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Ear Surgery (Otoplasty )

Otoplasty

When plastic surgeons perform procedures to modify the contour, projection, or shape of the ear we call that an otoplasty. This procedure can correct such problems as:

  • Congenital defects
  • Prominent ears
  • Torn earlobes
  • Gage Holes

Congential Defects

There are many very complex forms of outer ear reconstruction. The most significant types of congenital (genetic from birth) ear deformities is a constellation of disorders called microtia. Some babies are born with no outer ear at all, and this may be combined with some inner ear hearing deficits. Other milder forms of microtia are demonstrated by very misshapen ears or outer ears that are tiny when compared to a normal ear. These types of ear deformities require multiple stages of surgery to make an ear that more closely represents a normal ear.

Often the natural malformed structures of the outer ear have to be partially discarded, and a new framework made from rib cartilage. Ear reconstruction like this is one of the promising areas of stem cell research, where we may be able to use someone’s own cells and grow them in culture on a scaffold to make a cartilage graft to use as the new ear framework and cover it with tissue and a skin graft. One day, maybe even the skin graft will be grow in culture, but for now, these are areas of research and not ready for “prime time” use in ear reconstruction.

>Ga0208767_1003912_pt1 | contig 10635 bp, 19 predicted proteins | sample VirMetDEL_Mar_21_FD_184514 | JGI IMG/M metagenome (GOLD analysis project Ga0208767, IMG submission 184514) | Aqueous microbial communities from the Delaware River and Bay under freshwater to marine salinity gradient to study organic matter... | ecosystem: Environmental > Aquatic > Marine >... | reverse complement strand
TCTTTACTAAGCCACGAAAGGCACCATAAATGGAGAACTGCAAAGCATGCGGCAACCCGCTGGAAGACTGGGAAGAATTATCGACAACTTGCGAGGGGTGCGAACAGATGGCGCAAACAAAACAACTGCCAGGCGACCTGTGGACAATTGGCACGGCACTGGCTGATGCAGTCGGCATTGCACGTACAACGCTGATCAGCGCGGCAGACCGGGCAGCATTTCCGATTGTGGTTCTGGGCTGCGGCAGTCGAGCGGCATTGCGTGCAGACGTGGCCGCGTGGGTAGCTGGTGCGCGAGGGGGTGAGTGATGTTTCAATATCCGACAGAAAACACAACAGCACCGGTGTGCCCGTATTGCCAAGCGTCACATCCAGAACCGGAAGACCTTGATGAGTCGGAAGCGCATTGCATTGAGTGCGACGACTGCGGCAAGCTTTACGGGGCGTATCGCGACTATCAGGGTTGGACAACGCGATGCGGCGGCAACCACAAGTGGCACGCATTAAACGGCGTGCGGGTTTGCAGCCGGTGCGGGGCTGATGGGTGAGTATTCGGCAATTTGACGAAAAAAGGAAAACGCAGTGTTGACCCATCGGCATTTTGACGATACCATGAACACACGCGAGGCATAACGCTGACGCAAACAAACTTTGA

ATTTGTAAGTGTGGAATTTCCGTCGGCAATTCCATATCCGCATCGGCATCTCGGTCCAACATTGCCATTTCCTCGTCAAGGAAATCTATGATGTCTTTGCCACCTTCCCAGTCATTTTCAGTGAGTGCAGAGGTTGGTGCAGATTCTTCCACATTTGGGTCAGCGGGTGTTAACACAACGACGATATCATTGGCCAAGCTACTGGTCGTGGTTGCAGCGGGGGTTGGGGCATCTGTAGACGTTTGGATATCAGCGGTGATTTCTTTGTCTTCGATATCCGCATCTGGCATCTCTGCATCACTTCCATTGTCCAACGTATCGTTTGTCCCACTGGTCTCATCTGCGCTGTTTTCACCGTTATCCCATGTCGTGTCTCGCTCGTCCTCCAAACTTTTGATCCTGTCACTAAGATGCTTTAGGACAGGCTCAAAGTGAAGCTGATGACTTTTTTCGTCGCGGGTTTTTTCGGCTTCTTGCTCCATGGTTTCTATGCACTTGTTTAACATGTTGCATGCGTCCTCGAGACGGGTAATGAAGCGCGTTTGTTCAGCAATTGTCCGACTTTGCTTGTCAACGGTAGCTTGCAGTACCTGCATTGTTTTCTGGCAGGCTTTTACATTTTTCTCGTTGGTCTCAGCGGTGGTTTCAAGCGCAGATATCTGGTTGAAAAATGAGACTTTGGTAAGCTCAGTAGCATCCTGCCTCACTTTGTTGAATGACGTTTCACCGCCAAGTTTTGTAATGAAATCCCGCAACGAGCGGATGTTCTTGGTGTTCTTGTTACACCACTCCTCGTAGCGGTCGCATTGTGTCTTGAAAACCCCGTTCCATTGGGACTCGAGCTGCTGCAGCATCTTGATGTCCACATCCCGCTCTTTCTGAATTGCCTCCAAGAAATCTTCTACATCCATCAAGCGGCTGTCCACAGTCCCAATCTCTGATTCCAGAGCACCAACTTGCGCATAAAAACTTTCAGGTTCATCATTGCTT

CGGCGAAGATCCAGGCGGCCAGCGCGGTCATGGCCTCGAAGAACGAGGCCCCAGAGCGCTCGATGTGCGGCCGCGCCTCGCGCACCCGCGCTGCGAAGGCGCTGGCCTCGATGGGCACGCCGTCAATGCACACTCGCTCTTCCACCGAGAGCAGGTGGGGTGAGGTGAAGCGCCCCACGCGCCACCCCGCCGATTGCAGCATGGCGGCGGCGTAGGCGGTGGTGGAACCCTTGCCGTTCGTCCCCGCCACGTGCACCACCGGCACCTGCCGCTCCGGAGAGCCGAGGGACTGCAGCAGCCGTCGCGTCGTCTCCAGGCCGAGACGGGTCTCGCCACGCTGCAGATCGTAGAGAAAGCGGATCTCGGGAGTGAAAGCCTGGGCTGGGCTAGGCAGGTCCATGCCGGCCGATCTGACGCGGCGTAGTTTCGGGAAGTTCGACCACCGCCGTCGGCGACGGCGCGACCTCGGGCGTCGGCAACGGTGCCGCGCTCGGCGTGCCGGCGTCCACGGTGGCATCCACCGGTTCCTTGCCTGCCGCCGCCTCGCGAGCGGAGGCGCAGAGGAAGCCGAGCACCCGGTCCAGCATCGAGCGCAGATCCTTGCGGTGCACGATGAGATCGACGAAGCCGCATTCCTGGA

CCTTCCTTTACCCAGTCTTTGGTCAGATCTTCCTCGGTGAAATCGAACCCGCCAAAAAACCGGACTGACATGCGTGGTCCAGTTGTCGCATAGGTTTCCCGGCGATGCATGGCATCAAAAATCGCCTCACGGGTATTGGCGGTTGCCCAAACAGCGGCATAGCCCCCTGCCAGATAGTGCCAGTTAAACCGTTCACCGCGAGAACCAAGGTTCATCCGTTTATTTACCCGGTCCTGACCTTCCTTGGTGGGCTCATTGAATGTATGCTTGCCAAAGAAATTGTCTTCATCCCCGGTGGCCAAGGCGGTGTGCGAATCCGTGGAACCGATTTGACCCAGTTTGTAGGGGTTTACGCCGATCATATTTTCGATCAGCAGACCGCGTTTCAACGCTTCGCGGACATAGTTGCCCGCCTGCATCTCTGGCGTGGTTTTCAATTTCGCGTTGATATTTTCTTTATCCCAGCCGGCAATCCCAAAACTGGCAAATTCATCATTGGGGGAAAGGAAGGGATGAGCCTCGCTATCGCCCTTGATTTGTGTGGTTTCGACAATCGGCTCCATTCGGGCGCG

Prominent Ears

Most otoplasties Dr. Nelson performs are for prominent ears. These patients may have been teased in grade school or just feel they’d like their ears placed closer to the scalp.

Causes

Most patients have two key elements that make the ear prominent: a large “chonchal bowl” and an underdeveloped “antihelical fold.”

Large Chonchal Bowl